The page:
Tough legislation which could land bikers in jail for associating with one another sailed through an Australian state parliament today, following a series of bloody clashes between warring gangs.
Public anxiety over the long-simmering problem of biker gang violence escalated recently after a member of the Hells Angels was killed in a brawl at Sydney’s airport last month in front of terrified travellers.
Those fears were compounded when the victim’s brother was seriously wounded last week in what police suspect was a retaliatory shooting.
The new laws will enable police to ask the state Supreme Court to declare a motorcycle gang a criminal organisation. If the petition is approved, it becomes a crime for members of that gang to associate with one another. The maximum penalty is imprisonment for up to five years.
Members of outlawed gangs could also have their assets seized and will be banned from working in “high risk” jobs in the security, firearms and alcohol industries.
“These are tough and well-constructed laws,” New South Wales Premier Nathan Rees told parliament. “They aim to give no second chances to those declared members of an illegal gang.”
The legislation was passed in the lower house of Parliament by a near-unanimous vote within hours of its introduction. It was being debated in the upper house, where it was expected to pass later today.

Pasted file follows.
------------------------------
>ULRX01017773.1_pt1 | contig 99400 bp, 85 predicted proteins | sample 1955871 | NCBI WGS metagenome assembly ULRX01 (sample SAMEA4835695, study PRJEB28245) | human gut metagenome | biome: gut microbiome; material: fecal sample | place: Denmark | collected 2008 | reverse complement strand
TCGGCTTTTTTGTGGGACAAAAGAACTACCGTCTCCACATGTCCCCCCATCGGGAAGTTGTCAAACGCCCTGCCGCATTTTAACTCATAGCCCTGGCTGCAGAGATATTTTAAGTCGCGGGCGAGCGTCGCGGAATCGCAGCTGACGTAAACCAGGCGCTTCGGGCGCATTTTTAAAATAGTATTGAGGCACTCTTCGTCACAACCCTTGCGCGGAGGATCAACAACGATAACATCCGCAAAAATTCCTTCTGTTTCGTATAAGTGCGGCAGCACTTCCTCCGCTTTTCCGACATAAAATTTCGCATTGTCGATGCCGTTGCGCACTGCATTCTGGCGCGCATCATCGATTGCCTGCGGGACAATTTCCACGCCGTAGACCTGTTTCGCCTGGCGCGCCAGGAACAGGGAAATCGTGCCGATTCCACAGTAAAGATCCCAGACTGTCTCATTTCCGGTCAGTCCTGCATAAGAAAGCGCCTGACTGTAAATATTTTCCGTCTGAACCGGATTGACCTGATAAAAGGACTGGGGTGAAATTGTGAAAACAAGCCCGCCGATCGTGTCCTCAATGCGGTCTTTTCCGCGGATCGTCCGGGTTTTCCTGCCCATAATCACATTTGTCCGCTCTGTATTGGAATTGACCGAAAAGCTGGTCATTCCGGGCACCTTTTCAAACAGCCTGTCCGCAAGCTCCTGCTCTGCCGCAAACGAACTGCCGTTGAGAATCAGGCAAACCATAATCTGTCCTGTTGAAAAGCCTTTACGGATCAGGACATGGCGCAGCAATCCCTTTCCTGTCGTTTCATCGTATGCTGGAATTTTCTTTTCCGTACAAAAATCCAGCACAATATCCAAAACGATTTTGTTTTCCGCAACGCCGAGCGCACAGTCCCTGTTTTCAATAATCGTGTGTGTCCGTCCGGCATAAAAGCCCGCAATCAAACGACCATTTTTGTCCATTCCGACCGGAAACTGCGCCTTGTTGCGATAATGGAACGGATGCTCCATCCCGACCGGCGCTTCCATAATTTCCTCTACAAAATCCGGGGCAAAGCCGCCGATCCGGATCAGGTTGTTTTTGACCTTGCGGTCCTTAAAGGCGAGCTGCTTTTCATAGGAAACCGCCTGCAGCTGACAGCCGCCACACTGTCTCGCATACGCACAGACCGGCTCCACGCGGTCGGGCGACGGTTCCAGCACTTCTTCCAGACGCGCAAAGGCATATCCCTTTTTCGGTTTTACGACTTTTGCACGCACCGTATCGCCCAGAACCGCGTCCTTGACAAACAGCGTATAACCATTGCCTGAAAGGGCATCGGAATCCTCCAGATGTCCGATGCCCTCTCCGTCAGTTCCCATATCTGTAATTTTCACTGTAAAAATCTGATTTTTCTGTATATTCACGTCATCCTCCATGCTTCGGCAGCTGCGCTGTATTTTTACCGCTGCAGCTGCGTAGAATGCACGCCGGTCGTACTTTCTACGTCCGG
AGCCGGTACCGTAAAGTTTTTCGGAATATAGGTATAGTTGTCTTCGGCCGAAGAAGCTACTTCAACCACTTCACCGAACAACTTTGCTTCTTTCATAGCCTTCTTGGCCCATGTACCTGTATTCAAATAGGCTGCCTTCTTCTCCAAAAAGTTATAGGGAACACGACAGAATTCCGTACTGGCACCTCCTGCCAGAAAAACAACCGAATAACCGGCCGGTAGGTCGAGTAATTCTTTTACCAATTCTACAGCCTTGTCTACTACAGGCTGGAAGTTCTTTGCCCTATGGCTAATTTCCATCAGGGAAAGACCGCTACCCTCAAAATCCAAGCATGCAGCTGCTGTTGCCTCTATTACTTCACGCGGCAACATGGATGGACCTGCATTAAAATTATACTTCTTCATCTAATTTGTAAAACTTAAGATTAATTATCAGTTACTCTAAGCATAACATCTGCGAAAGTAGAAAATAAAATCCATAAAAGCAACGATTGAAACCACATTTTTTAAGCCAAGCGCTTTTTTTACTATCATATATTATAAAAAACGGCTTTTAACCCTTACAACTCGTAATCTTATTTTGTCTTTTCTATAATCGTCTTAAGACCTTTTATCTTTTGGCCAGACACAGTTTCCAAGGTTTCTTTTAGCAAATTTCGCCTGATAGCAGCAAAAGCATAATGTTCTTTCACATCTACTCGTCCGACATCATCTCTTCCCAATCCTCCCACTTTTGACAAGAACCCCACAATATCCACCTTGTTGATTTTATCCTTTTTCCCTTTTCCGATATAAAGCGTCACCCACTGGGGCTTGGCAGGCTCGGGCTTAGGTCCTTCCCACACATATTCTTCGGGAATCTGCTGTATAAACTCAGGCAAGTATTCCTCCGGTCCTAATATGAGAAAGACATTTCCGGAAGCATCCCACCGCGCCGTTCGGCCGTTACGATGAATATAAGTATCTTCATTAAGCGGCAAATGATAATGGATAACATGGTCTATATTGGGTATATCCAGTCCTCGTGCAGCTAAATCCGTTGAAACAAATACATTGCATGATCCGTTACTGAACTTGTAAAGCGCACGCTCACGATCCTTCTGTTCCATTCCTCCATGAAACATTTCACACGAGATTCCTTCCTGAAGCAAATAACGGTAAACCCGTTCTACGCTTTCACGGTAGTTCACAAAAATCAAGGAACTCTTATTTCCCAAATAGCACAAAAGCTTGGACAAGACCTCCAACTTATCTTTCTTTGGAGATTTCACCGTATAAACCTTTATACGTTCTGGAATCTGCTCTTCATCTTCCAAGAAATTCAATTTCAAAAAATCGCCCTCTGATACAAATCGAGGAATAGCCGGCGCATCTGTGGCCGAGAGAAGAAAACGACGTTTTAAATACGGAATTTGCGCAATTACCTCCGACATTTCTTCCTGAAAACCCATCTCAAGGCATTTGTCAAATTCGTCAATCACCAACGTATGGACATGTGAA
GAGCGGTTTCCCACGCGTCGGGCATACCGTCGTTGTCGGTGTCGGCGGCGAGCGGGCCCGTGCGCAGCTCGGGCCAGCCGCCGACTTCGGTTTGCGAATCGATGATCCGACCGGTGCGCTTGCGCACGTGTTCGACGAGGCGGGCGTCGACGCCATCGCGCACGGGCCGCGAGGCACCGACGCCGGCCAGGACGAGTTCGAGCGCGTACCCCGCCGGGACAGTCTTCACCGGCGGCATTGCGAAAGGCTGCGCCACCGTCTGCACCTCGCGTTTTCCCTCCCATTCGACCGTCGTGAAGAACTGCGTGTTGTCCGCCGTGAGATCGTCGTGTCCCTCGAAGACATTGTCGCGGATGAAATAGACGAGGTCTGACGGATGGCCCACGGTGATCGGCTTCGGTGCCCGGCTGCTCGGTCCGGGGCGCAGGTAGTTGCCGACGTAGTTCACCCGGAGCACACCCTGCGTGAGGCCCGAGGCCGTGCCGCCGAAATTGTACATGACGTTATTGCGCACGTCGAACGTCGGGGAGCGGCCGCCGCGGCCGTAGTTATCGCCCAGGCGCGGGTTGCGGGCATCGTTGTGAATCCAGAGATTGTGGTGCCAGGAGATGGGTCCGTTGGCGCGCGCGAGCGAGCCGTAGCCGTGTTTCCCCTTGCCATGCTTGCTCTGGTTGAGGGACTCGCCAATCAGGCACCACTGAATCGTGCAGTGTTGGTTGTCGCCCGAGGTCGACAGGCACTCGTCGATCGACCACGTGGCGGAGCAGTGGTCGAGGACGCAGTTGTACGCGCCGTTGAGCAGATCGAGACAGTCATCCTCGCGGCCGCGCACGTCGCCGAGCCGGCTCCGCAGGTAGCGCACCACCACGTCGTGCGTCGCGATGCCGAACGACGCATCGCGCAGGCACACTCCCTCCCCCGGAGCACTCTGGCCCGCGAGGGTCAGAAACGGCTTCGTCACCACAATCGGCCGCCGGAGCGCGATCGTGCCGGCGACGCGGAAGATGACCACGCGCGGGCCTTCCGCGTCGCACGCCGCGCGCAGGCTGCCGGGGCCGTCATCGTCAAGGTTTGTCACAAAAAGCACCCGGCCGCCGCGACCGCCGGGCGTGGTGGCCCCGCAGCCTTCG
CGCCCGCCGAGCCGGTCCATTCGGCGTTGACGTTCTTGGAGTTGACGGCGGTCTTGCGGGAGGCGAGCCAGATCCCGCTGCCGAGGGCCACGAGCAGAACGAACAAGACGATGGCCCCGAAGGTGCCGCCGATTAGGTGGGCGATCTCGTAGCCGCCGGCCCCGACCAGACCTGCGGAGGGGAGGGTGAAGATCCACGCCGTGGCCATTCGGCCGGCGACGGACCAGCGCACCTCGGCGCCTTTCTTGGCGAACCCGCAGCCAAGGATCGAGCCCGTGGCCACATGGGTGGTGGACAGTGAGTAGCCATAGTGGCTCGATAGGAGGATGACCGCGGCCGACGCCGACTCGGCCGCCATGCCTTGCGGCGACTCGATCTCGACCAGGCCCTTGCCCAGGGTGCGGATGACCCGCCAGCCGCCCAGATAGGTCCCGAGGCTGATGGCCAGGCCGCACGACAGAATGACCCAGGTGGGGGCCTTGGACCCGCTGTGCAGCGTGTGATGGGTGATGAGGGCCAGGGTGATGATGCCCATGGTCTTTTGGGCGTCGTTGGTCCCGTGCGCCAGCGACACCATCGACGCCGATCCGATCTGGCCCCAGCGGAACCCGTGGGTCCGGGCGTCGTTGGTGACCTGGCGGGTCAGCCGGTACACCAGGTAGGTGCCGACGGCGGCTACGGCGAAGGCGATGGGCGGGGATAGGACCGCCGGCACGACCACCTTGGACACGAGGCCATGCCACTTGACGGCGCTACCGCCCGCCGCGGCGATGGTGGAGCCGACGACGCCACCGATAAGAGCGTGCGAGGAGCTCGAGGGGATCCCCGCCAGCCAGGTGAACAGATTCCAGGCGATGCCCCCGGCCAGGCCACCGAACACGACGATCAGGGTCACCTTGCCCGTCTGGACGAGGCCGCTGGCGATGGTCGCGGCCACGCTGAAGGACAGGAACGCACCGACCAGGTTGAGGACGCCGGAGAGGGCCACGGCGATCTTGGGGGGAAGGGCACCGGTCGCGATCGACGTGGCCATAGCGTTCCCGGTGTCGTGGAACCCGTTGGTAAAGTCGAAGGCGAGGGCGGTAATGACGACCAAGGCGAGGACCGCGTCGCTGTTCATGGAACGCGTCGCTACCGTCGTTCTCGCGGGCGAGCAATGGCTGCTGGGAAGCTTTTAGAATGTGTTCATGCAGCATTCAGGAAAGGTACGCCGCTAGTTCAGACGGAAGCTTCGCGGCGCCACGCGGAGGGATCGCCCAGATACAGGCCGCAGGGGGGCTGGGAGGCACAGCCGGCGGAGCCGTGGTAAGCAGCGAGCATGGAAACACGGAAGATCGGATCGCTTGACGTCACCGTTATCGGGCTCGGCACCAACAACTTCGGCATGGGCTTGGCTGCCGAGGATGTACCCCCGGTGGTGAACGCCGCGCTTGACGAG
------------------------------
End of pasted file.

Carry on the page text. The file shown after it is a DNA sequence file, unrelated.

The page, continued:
Similar laws already exist in South Australia, and this week, Queensland state Premier Anna Bligh said her government would consider pushing through comparable legislation.
Critics say the laws are a knee-jerk reaction to the violence and are unnecessary.
“The legislation simply will lead to people going underground,” said Joe Catanzariti, president of the Law Society of New South Wales, adding that existing laws were sufficient to prosecute gang members who commit crimes.
The New South Wales opposition voted in favour of the legislation, assuring its passage into law.
“I would have no problem if you put all the outlaw motorcycle gang members in two rooms and allowed them to shoot themselves to death,” opposition leader Barry O’Farrell told Parliament. “But in the current climate of New South Wales, you have drive-by shootings, you have bashings, you have bombings, you have murders, that at any stage could affect an innocent bystander. That is why we need to give police these powers.”